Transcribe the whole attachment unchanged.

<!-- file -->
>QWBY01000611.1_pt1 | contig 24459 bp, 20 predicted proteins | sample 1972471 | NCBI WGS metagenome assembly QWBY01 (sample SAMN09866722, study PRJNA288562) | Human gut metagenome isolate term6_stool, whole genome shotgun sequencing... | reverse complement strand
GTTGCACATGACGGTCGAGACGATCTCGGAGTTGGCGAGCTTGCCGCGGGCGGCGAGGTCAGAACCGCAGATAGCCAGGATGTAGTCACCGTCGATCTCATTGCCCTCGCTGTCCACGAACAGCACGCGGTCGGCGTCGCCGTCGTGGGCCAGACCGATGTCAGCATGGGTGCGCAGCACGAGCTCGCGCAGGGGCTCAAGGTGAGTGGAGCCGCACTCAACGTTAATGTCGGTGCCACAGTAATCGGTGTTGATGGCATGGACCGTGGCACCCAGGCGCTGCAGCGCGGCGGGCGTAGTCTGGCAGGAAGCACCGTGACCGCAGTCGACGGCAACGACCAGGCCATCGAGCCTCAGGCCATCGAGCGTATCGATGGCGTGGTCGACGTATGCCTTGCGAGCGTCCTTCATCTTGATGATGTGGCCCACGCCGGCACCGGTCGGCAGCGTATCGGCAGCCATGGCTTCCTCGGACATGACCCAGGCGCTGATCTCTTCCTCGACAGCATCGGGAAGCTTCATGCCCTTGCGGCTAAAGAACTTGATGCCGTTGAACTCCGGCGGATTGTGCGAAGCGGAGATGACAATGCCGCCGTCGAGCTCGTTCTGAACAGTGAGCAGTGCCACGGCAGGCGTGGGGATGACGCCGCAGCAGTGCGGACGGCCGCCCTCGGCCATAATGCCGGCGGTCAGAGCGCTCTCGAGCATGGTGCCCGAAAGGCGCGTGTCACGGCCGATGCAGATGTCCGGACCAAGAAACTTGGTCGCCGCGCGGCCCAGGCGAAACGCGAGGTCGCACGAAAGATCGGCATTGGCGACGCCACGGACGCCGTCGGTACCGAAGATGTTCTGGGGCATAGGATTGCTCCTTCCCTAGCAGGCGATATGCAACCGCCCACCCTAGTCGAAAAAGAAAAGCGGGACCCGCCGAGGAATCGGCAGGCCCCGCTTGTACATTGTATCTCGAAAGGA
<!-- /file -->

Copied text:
>QWBY01000611.1_pt1 | contig 24459 bp, 20 predicted proteins | sample 1972471 | NCBI WGS metagenome assembly QWBY01 (sample SAMN09866722, study PRJNA288562) | Human gut metagenome isolate term6_stool, whole genome shotgun sequencing... | reverse complement strand
GTTGCACATGACGGTCGAGACGATCTCGGAGTTGGCGAGCTTGCCGCGGGCGGCGAGGTCAGAACCGCAGATAGCCAGGATGTAGTCACCGTCGATCTCATTGCCCTCGCTGTCCACGAACAGCACGCGGTCGGCGTCGCCGTCGTGGGCCAGACCGATGTCAGCATGGGTGCGCAGCACGAGCTCGCGCAGGGGCTCAAGGTGAGTGGAGCCGCACTCAACGTTAATGTCGGTGCCACAGTAATCGGTGTTGATGGCATGGACCGTGGCACCCAGGCGCTGCAGCGCGGCGGGCGTAGTCTGGCAGGAAGCACCGTGACCGCAGTCGACGGCAACGACCAGGCCATCGAGCCTCAGGCCATCGAGCGTATCGATGGCGTGGTCGACGTATGCCTTGCGAGCGTCCTTCATCTTGATGATGTGGCCCACGCCGGCACCGGTCGGCAGCGTATCGGCAGCCATGGCTTCCTCGGACATGACCCAGGCGCTGATCTCTTCCTCGACAGCATCGGGAAGCTTCATGCCCTTGCGGCTAAAGAACTTGATGCCGTTGAACTCCGGCGGATTGTGCGAAGCGGAGATGACAATGCCGCCGTCGAGCTCGTTCTGAACAGTGAGCAGTGCCACGGCAGGCGTGGGGATGACGCCGCAGCAGTGCGGACGGCCGCCCTCGGCCATAATGCCGGCGGTCAGAGCGCTCTCGAGCATGGTGCCCGAAAGGCGCGTGTCACGGCCGATGCAGATGTCCGGACCAAGAAACTTGGTCGCCGCGCGGCCCAGGCGAAACGCGAGGTCGCACGAAAGATCGGCATTGGCGACGCCACGGACGCCGTCGGTACCGAAGATGTTCTGGGGCATAGGATTGCTCCTTCCCTAGCAGGCGATATGCAACCGCCCACCCTAGTCGAAAAAGAAAAGCGGGACCCGCCGAGGAATCGGCAGGCCCCGCTTGTACATTGTATCTCGAAAGGA